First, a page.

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  • Writer's pictureKarl Walker-Finch

The good and the bad of a COVID holiday

A small number of you may have noticed there was no blog last week, I was on holiday, meaning a holiday from writing the blog too.

This holiday marked the first time in more months than I care to count that I’ve visited somewhere other than work. There were a few notable differences. Some good, some bad.


There’s alcohol gel available everywhere and most staff are encouraging everyone to use them. Maybe those door handles and petrol pumps are no longer the filth ridden festoons of contagions that they once were.


Having to queue outside in the rain to get a coffee because only one person is allowed in the inside queue at any one time.


Screens in restaurants. These clear perspex screens that now separate the tables actually offer a slightly more private dining experience, muffling the sound of adjacent tables while also keeping you out of the firing line of the half masticated projectiles from Grandad on the table next to you.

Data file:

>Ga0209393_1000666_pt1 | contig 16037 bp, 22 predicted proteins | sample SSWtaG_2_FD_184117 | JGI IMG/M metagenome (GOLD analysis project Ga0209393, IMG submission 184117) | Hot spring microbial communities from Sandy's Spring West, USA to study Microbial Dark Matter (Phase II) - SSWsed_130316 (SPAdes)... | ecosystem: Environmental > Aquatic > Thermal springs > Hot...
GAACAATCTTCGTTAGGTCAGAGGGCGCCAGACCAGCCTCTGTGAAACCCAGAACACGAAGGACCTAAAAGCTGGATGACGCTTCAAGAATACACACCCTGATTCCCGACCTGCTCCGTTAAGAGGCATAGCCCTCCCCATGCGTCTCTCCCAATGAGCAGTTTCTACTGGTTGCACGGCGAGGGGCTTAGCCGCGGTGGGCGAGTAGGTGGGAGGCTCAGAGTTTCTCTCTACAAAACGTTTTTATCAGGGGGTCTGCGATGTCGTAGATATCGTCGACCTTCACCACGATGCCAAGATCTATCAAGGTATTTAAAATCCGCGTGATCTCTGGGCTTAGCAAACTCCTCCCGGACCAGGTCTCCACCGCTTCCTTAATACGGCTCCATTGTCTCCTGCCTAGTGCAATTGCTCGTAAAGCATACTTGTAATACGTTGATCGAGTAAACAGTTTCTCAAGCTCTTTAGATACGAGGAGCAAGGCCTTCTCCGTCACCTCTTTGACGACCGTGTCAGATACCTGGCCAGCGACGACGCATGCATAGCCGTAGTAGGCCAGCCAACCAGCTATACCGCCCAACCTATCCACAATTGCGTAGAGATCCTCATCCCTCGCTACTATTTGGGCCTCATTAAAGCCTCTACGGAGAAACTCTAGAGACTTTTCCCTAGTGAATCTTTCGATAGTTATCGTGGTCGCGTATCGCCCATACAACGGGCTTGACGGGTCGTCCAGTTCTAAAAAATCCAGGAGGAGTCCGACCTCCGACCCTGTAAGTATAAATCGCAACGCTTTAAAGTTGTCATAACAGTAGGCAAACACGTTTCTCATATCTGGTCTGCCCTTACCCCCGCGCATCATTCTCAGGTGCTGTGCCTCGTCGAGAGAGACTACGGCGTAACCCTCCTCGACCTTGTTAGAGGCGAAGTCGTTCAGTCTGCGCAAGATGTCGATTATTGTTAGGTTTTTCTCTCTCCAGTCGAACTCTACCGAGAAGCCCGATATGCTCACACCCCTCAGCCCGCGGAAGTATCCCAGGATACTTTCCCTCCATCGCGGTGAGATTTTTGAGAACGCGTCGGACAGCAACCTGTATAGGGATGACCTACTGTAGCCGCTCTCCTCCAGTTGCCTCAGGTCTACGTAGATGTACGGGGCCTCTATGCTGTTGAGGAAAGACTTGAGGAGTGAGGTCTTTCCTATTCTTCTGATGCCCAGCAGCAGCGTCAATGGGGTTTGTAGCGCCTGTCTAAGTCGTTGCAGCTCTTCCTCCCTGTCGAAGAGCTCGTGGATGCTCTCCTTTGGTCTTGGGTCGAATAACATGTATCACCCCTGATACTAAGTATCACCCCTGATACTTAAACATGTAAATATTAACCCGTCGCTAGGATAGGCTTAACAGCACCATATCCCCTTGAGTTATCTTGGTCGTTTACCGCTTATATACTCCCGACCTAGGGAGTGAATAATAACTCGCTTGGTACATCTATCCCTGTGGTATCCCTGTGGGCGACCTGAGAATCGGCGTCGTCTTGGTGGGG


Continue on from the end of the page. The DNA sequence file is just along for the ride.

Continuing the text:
The complete ignorance and lack of enforcement of maintaining a reasonable amount of interpersonal space. It was an issue before COVID, when someone gets too close to you in the queue and yet now it seems utterly preposterous that you would stand so close to someone you can almost feel them breathing.


Having to pre-book everything means you generally have to wait less when you get there.


Having to pre-book everything means you have to know what you want to do the in three weeks time, yesterday.


Everyone, generally, is just happy to be out of the house, doing something, anything. Most people I encountered therefore seemed more friendly and happy than previously.


Having a mask on means not having a smile reciprocated as you walk past someone. This results in you trying to smile with your eyes but more likely results in you looking like you’re suggestively raising you’re eyebrows as you stare at passers by.


We had a great holiday, respected the new rules and felt safe. Everything has reached as normal as I think it’s likely to get for a long time.

If we can all stop pretending that things are going to go back to “normal” and embrace the changes that have come in, we can all start to move forward again.

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